Leadership Courage Series # 23

We’re looking at another characteristic of the culture of cowardice that’s become normative in North American Christianity: the 80/20 Rule is flourishing!  As senior pastor, elder, or lay leader, what can you do to Undermine the 80/20 Rule in your congregation?

One: Think like a people-developer, not a gatherer of passive spectators. Re-think why you’re in Christian ministry.

Decide to jettison the notion—promoted by almost three hundred years of post-enlightenment Church culture—that your role primarily is to educate and entertain church dwellers.  Instead, become primarily a disciple-maker and maturity-provoker. When your purpose is to catalyze people to live like Jesus, so much of the activity that fills and frustrates your workweek will change.

Think about it.

What if your senior staff took 80% of the hours it devotes to preparing for and pulling off a slick service –- an education and entertainment event – and dedicated that time to imagining ways to provoke Christ-likeness in your people?

What if you became trainers, coaches, and equippers rather than event planners and producers? What experiences would support your people’s growth into maturity?

  • What skills would you be sure to have them practice: discerning God’s voice, praying for others effectively, listening well, etc?
  • What would you have them role play: communicating parts of their Christ-story so as to connect with a variety of people in any number of typical life situations, responding biblically to universal ethical and moral challenges, selecting appropriate scriptures that might support people facing common difficulties, life experiences, and perplexities?
  • What field trip experiences would be core to your disciple-making process: serving those outside the church who are culturally similar to your trainee, volunteering with secular service organizations, interviewing community leaders about the true needs of neighboring residents [police officials, mayor’s office, school administrators, YWCA director, city council members].
  • How would you insure that your people applied whatever is taught when you do an education event?  What pathways can you pave in advance of your weekend education event so that every person could take action in line with their new learning?

Two: Stop counting the numbers of spectators who amass at your weekend events.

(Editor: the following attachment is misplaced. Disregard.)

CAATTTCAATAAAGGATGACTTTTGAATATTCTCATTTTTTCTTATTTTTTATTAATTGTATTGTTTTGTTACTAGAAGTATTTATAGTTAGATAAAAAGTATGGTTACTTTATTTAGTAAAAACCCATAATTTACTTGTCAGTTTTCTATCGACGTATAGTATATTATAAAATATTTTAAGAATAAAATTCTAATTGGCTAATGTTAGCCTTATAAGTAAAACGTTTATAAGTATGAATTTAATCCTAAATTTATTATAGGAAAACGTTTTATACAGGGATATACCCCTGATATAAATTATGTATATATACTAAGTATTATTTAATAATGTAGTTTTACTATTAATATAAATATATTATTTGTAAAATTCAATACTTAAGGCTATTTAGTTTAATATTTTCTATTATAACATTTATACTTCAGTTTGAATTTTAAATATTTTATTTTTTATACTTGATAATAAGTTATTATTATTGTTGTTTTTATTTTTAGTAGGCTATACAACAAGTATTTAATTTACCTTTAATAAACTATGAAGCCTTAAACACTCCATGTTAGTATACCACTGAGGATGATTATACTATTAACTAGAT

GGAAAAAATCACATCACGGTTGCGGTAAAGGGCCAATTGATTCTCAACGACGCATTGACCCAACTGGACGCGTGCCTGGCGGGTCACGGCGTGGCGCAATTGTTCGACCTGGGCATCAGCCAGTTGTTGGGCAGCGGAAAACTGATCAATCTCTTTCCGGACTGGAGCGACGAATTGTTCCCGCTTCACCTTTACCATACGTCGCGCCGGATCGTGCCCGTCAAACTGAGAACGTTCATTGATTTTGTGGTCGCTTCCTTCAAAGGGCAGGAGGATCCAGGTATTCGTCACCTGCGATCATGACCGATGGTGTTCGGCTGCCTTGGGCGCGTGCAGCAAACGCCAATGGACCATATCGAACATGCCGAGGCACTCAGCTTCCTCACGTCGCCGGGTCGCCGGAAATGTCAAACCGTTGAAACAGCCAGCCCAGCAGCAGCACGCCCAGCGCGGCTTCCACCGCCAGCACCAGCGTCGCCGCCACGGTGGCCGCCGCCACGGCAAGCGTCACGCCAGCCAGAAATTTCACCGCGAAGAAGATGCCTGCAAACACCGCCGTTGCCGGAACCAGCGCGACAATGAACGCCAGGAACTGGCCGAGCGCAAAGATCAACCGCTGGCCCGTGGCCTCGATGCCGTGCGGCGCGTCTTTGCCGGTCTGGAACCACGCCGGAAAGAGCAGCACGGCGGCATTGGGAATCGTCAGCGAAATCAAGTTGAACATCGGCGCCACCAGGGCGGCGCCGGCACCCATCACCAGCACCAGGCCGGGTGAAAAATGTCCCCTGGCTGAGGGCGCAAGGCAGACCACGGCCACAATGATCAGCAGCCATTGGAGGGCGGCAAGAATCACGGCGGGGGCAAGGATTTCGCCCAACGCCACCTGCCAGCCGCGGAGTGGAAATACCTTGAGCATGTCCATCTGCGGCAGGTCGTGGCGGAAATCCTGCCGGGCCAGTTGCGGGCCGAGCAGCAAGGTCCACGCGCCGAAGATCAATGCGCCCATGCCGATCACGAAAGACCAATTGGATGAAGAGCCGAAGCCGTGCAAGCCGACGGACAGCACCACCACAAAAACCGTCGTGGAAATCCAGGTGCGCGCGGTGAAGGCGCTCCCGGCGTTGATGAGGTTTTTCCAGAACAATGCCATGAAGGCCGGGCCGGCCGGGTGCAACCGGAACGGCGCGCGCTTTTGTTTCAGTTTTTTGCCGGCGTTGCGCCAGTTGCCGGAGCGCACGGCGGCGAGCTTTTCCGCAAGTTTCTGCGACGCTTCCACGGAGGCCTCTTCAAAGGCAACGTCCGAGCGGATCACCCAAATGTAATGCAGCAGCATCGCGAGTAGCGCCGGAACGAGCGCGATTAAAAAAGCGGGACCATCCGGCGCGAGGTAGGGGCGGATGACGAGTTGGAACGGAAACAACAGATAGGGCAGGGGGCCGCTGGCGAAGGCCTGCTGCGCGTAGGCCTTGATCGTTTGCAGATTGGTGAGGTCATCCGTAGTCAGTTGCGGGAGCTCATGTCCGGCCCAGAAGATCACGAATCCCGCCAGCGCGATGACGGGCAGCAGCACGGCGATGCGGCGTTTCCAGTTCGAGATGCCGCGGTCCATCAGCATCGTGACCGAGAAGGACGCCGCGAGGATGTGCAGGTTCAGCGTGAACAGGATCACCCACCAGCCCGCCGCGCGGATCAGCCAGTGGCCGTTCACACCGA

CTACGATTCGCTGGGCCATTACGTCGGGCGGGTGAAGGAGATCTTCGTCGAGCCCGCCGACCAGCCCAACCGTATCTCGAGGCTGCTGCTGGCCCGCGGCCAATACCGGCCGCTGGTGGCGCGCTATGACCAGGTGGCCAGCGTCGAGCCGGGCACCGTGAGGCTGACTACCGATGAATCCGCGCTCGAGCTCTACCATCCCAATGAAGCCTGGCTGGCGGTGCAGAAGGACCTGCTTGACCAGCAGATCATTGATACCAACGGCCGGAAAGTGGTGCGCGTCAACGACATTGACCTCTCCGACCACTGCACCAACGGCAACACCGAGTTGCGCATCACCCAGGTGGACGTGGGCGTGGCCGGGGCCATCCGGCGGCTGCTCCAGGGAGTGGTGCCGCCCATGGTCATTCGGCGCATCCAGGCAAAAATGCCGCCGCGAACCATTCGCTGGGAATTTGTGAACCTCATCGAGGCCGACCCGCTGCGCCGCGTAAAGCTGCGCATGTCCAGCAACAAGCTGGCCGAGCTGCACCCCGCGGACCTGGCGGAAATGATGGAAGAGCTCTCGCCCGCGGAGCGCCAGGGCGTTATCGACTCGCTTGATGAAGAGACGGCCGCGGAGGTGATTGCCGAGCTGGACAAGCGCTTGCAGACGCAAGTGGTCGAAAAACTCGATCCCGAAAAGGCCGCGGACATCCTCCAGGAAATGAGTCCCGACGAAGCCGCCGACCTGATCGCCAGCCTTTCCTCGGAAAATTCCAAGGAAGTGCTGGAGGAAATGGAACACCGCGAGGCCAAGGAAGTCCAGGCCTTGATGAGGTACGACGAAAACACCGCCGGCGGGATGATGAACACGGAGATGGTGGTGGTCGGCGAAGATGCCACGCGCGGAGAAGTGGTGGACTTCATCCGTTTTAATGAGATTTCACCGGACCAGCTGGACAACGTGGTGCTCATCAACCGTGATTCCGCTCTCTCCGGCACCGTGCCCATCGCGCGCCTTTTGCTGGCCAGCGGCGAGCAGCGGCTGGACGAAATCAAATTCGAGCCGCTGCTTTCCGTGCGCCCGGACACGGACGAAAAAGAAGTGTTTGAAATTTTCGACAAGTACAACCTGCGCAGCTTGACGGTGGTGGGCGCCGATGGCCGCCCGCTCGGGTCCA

Fix your attention on those who are making a difference for Christ.

Decide what maturing in Christ looks like in your context: serving the un-churched, giving sacrificially of one’s money, time, and talents, etc.  Count those who live this way. Who contribute, who serve, who minister outside as well as inside the church.

Count only those who do.

Focus on their progress.  Use them as examples when you teach and train.  Make them your visible heroes.

Pay attention to their growth.  Who among them is God stretching, growing, maturing, strengthening?

What are the experiences that seem to contribute to the development of their character, confidence in ministry, trust in Christ, and tenderness of heart?

What can you, as a senior leadership team do, to provoke your people to love and good works? [Heb 10:24]

And, while you’re doing that, wean yourself off your fixation with how many attend this or that.  To undermine the 80/20 rule, stop yourself from caring about how many come and listen… to you. Stop asking about how many came and sat and took and left.

Three: Innovate ways to involve everyone, every time. A lot of people come to my church, seven services a weekend, I think.  So … what if, routinely in our services, we grouped people and asked them to find someone in the group with whom they discover they have something in common, then turn that common ground into prayer?

What if our greeters grabbed the first ten strangers who walked in, and asked them to help?

What if our ushers randomly asked people to help them?

What if our trained prayer team folks picked a handful of people who they quickly trained to pray then had them come alongside and assist them when praying for others?

What if every ministry team, the weekend before they do some local ministry, randomly ask people in the service to come and do it with them?  What if they kept asking until 15 people agreed to come and help?

What if you made it clear that this is a community where, from day one, everyone gives.

Where everyone contributes.

Where everyone plays.

What if giving, and contributing, and playing is how mature disciples are made?